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Justice Department asks appeals court to pause "extraordinary and unprecedented" abortion pill ruling

Justice Department appeals abortion pill ruling
Justice Department appeals judge's ruling on abortion pill 02:31

Washington — The Justice Department on Monday formally asked a federal appeals court to put on hold an order from a U.S. district court judge that halted the Food and Drug Administration's (FDA) approval of the abortion pill, calling the ruling "extraordinary and unprecedented."

The Biden administration is appealing Friday's ruling from U.S. District Judge Matthew Kacsmaryk and requested the U.S. Court of Appeals for the 5th Circuit to freeze his decision while proceedings continue. 

"The district court's extraordinary and unprecedented order should be stayed pending appeal," Justice Department lawyers wrote in their filing to the 5th Circuit, indicating that they're prepared to seek relief from the Supreme Court if necessary.

The Biden administration argued that the November legal challenge to the FDA's 2000 approval of mifepristone is "manifestly untimely" and said the group of anti-abortion rights physicians and medical associations that targeted access to the drug lack the legal standing to challenge the FDA's approval of mifepristone, which they neither take nor prescribe.

"The court's sweeping nationwide relief was especially unwarranted given the balance of harms: If allowed to take effect, the court's order would thwart FDA's scientific judgment and severely harm women, particularly those for whom mifepristone is a medical or practical necessity," the Justice Department said. "This harm would be felt throughout the country, given that mifepristone has lawful uses in every state. The order would undermine healthcare systems and the reliance interests of businesses and medical providers."

The Biden administration acted swiftly in response to Kacsmaryk's decision, which blocked the FDA's approval of mifepristone. The judge, appointed by former President Donald Trump, put his ruling on hold until Friday to allow the Justice Department time to appeal, and the Justice Department asked the 5th Circuit to respond to its request for a stay by noon on Thursday.

While not unexpected, Kacsmaryk's decision dealt a blow to abortion rights advocates fighting to protect abortion rights in the wake of the Supreme Court's decision last year overturning Roe v. Wade.

And while he stopped short of withdrawing the FDA's approval of mifepristone, which the medical groups had requested, the decision risks cutting off access to one of the most commonly used methods of abortion after more than a dozen states imposed restrictions or outright bans in the last nine months.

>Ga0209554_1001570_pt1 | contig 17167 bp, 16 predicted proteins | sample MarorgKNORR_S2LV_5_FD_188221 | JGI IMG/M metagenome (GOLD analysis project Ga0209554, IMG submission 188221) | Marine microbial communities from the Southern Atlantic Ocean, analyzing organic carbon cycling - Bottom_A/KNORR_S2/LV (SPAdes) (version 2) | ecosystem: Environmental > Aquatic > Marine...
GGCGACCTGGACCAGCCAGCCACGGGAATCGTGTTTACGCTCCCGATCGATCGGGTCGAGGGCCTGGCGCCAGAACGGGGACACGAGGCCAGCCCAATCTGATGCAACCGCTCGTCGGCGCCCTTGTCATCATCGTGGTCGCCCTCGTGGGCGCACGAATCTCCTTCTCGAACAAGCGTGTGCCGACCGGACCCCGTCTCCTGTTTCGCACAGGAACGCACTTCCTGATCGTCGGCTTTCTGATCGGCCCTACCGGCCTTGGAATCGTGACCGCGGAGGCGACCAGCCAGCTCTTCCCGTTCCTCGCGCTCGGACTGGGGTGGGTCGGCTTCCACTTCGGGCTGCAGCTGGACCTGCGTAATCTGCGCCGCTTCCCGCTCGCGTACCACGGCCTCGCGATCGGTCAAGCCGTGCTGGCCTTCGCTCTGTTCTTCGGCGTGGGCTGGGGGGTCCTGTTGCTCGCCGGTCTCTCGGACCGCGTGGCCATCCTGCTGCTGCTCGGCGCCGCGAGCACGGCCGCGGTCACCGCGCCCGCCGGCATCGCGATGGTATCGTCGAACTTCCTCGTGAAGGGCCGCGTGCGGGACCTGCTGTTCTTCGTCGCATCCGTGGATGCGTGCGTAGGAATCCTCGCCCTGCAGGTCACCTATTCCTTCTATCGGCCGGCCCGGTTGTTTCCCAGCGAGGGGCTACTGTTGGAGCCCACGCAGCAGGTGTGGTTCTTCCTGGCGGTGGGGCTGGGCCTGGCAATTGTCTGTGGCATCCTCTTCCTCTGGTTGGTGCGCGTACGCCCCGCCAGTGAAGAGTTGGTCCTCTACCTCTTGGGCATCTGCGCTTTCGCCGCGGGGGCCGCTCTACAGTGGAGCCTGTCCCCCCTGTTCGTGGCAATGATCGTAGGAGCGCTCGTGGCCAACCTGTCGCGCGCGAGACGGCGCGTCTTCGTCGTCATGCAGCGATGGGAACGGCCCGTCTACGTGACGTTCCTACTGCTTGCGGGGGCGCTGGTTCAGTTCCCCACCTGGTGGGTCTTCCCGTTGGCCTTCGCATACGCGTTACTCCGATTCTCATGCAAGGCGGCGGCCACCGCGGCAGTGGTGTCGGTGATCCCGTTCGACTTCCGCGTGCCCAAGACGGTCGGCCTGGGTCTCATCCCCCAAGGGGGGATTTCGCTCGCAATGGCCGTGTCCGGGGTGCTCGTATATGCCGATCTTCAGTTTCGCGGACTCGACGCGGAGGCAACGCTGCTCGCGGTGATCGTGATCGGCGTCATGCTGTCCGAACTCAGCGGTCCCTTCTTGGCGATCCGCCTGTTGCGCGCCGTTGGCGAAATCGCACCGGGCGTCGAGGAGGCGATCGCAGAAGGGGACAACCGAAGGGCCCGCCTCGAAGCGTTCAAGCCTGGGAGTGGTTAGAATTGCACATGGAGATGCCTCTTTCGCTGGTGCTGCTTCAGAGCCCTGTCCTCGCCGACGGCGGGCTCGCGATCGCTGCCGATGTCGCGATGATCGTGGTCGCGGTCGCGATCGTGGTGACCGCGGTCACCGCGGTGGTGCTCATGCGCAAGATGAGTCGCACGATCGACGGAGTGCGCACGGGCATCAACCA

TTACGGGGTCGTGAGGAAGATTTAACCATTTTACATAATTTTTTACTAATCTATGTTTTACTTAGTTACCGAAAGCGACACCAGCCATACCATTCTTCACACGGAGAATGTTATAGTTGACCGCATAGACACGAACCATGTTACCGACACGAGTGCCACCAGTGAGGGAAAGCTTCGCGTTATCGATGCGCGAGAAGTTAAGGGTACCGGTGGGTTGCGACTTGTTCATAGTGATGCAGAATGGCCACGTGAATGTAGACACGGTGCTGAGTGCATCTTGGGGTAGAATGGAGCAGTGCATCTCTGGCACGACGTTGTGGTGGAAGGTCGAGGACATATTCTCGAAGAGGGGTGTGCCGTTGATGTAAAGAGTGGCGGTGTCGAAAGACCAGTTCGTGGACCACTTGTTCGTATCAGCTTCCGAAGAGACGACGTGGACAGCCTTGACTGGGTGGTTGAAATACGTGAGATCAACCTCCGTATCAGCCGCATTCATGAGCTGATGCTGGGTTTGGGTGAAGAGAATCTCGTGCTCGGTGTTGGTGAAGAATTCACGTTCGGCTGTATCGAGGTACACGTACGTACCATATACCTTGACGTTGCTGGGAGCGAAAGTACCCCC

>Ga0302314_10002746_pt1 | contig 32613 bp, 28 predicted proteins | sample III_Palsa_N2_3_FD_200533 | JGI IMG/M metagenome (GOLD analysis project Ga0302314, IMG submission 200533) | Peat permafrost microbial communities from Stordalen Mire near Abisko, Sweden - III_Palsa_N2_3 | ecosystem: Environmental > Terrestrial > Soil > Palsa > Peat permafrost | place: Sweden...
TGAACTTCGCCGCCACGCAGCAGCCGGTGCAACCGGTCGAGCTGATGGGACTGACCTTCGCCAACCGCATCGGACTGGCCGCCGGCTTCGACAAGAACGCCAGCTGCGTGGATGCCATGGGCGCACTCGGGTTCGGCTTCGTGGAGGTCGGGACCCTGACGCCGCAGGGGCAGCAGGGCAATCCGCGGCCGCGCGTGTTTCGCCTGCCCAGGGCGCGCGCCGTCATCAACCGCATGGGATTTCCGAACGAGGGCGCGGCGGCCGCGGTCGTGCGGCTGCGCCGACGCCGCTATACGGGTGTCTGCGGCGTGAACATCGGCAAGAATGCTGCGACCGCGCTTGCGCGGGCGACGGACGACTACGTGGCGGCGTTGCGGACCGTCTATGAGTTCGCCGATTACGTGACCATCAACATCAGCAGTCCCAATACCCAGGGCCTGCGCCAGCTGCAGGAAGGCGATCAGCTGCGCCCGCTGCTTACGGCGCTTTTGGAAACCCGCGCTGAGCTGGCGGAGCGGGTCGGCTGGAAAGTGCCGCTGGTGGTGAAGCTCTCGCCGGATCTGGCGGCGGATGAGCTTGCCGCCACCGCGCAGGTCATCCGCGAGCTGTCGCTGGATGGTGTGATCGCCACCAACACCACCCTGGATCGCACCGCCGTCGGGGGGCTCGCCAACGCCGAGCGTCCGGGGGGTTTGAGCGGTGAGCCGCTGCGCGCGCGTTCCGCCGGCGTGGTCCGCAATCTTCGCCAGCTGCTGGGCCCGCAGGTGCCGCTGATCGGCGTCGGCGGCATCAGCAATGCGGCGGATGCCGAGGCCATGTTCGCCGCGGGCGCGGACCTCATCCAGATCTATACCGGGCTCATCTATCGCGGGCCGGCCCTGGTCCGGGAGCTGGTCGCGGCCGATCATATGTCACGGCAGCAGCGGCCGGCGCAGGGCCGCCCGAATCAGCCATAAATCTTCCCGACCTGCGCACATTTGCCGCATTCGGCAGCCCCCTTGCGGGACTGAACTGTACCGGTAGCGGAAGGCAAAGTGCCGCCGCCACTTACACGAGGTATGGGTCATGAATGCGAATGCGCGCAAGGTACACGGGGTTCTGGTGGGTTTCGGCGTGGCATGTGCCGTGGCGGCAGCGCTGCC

Further complicating the legal landscape is a separate decision from a federal district judge in Washington, also issued Friday, that blocks the FDA from altering the status quo with regards to mifepristone's availability in 16 states and the District of Columbia. Those states and D.C. sued the Biden administration in February over a set of restrictions imposed on the drug and sought to preserve access to it.

The Justice Department has sought clarification from that court as to its obligations under the order.

The FDA approved mifepristone in 2000, and the drug is taken together with a second medicine, misoprostol, to terminate a pregnancy through 10 weeks gestation. Since then, the agency has made several changes to the rules surrounding the abortion pill, including approving a generic version of mifepristone in 2019 and lifting a requirement that the pills be dispensed in-person in 2021, which allowed the drug to be prescribed by a provider during telemedicine appointments and sent by mail.

Medication abortions accounted for more than half of all abortions in the U.S. in 2020, according to the Centers for Disease Control and Prevention, and the Biden administration told the 5th Circuit that serious adverse events are rare when mifepristone is used as directed by the FDA. More than 5 million women have take mifepristone since 2000, and only 28 deaths were reported through June 2022, though some were associated were "obvious alternative causes" unrelated to use of the abortion pill, according to the FDA.

"The court upended the status quo with its abrupt and sweeping nationwide order," the Biden administration said. "If allowed to take effect, that order will irreparably harm patients, healthcare systems, and businesses."

In addition to warning of the negative impacts the order could have on patients seeking abortions, the Justice Department said it could harm "patients, their families, and providers by overburdening healthcare systems, leading to long waits for care in a system with limited resources."

Joining the Biden administration is seeking a stay from the 5th Circuit is Danco Laboratories, the maker of mifepristone that submitted the original application for its approval to the FDA in 1996. Danco sells only one product, Mifeprex (mifepristone), and warned that it may be unable to continue operating if Kacsmaryk's injunction remains in effect.

"The decision below is an extreme outlier: No court has ever 'stayed' or 'suspended' the longstanding approval of a drug consistently found safe and effective by FDA," Danco wrote in its own request for the 5th Circuit to pause the district court's order. "The court's mandatory injunction is an unprecedented judicial assault on a careful regulatory process that has served the public for decades."

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